Lok Jack, Enill defend sale
Former chairman of British West Indies Airways (BWIA) Arthur Lok Jack said yesterday there was no negligence in the £5 million sale of the London Heathrow slots in 2007.
Speaking to the Express by phone, Lok Jack said Attorney General Anand Ramlogan had sent him some questions, via letter, over the sale of the slots, which he answered.
"I have talked about the sale for years... I told them exactly what it is... the board wasn't negligent in any way," said Lok Jack.
"It is a matter of judgment... that's ridiculous to say there was negligence, there were only two people who were interested in the slots at that time—Virgin Atlantic and British Airways. We gave it to the one who was going to continue to fly to Trinidad," said Lok Jack.
He said Virgin Atlantic had offered half a million more, but did not want to maintain the London-to-Trinidad route, so it was decided to conduct the transaction with British Airways instead, which had agreed to maintain the routes.
Lok Jack said all the information with respect to this sale was readily available.
Prime Minister Kamla Persad-Bissessar had appointed a committee to investigate the sale of the Heathrow slots.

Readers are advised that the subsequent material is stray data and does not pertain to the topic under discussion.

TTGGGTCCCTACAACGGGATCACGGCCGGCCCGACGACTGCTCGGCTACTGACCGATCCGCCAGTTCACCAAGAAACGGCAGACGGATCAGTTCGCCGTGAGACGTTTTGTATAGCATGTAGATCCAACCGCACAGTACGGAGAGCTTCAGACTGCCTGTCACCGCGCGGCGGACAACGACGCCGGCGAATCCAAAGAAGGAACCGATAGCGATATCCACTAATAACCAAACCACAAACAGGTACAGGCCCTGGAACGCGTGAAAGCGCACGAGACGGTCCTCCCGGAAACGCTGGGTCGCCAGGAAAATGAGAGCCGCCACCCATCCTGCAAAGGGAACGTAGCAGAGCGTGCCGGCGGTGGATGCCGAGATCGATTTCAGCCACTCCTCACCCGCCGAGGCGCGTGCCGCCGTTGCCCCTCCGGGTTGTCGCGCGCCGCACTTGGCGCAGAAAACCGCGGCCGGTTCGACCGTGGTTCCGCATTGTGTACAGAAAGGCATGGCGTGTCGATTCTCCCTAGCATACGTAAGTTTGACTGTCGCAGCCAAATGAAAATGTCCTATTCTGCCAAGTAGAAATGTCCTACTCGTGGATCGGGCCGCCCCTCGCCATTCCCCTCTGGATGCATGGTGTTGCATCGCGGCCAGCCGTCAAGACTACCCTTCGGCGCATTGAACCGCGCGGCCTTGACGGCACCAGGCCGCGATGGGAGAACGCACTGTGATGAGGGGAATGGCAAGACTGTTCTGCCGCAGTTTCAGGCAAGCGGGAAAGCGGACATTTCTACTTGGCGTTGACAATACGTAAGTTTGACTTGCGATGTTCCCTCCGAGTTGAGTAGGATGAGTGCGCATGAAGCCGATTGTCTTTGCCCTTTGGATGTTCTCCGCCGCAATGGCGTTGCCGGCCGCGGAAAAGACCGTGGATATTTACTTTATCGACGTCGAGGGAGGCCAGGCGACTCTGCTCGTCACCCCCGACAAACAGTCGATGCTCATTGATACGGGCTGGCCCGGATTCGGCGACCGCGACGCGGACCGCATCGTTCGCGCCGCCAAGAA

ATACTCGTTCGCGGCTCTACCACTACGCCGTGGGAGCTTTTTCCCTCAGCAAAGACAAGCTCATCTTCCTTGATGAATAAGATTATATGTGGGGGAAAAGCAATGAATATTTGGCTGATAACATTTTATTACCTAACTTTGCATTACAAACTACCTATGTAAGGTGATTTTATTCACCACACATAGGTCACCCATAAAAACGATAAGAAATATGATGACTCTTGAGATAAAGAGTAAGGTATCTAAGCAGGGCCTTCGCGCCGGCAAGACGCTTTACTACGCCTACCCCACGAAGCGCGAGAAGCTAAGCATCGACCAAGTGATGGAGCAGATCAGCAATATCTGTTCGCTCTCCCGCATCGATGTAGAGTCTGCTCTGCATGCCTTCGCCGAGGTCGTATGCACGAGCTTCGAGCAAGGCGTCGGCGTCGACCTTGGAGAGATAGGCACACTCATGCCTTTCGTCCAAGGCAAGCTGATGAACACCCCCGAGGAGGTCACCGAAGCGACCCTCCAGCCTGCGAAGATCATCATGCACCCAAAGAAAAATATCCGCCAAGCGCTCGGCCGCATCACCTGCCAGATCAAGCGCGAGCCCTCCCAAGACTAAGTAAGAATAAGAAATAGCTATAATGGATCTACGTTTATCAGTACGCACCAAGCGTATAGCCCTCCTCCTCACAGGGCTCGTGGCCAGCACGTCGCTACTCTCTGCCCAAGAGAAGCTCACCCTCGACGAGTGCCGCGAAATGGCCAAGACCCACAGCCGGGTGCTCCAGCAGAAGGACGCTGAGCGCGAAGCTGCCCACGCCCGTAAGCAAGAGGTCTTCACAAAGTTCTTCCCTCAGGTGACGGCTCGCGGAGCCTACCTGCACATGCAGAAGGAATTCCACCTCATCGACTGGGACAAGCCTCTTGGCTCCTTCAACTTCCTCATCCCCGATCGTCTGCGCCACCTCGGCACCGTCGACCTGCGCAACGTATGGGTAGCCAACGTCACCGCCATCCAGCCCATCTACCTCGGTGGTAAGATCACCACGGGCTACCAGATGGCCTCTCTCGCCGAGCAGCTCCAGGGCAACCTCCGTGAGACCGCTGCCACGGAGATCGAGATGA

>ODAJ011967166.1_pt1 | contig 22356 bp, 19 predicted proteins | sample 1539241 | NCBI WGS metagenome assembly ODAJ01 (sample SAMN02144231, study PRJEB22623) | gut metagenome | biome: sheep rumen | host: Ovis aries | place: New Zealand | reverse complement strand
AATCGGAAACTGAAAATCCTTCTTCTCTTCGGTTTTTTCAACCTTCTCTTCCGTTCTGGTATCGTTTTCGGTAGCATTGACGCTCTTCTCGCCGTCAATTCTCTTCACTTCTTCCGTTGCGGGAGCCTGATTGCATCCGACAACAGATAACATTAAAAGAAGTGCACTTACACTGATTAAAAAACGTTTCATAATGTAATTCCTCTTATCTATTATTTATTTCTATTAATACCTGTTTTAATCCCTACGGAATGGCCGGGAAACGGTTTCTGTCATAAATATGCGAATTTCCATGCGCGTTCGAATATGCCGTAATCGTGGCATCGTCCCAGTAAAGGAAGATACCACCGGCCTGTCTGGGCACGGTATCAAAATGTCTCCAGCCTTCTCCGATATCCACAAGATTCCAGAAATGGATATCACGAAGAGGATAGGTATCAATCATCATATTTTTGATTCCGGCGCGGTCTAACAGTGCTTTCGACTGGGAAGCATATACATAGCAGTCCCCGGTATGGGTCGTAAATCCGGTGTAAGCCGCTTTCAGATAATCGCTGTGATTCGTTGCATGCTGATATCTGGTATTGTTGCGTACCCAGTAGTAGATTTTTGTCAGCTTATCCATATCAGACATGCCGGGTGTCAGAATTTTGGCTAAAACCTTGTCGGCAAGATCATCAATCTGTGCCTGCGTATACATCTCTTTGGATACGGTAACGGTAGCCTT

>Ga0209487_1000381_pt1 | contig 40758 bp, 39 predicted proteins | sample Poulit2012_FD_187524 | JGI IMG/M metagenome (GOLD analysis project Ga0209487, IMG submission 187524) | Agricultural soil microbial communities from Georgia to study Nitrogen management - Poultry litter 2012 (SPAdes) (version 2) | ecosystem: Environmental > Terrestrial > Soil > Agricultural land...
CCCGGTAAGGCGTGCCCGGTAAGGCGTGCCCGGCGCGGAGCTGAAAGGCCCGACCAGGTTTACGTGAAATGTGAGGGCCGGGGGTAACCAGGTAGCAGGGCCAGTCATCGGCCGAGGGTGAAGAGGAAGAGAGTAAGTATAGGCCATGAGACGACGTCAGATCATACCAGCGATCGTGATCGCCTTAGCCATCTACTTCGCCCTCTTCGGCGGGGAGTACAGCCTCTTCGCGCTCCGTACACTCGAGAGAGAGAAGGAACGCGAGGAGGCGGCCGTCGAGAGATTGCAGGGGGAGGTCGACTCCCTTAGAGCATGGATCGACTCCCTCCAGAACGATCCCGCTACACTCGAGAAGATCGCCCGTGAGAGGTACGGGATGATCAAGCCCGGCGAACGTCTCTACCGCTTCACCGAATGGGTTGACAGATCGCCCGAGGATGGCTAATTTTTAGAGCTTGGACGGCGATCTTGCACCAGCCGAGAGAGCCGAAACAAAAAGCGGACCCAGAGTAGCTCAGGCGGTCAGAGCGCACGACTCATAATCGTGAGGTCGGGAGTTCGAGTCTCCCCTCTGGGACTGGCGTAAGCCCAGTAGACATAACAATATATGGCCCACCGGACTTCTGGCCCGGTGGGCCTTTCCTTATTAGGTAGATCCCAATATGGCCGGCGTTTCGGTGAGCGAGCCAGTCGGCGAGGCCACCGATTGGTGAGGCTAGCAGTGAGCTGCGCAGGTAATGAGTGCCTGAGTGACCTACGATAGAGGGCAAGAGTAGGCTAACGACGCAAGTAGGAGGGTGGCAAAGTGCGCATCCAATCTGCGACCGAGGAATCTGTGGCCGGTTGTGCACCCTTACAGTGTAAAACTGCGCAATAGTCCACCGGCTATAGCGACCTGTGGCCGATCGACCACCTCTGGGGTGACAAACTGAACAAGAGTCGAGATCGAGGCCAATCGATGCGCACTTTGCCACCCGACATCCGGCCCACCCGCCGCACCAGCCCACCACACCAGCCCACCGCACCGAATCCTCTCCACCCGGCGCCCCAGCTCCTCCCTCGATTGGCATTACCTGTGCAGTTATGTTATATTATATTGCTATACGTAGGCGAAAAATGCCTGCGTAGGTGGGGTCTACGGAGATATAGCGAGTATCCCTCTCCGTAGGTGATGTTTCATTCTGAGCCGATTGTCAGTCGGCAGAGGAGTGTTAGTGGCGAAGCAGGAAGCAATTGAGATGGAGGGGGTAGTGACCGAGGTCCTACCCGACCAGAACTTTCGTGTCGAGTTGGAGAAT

The forensic management audit report, which was compiled by economist Jwala Rambarran, now Central Bank Governor, found the BWIA board was negligent in its fiduciary duties with respect to the sale.
The report recommended Parliament convene a special session at which, at a minimum, the former government ministers and directors should be called upon to account for the role which they played in the slots sale.
Lok Jack said he has no problem in providing answers on the sale, which he has done previously.
Former minister in the Ministry of Finance Conrad Enill said the decision to sell the slots was based on expert advice.
Enill told the Express the matter was one looked at by a team, the former BWIA board, as well as executives from within the energy and business sectors. He said ministers were not responsible for negotiations and that was left for the purview of the then board.
"Ministers don't go out and negotiate commercial arrangements, they set policy and they direct activities on the basis of reports," said Enill.
Questioned on the findings of the forensic management audit report, which stated that former People's National Movement ministers and former directors of BWIA should be called to account for the sale of the Heathrow slots which were not beneficial to this country, Enill responded: "I think those are issues that the (former) board has to respond to. I don't think it was simply a case of selling the slots, I think there was some situation with negotiations with British Airways and a package."
Enill said he was certain former directors could answer any questions posed to them on the transaction.
"In so far as negligence, I don't understand that term because nobody is going to take any action that is not supported by any information."
Asked if he maintains that the £5 million slot sale was the best course of action back then, Enill said: "I maintain that the decision that was made was based on the advice that we got."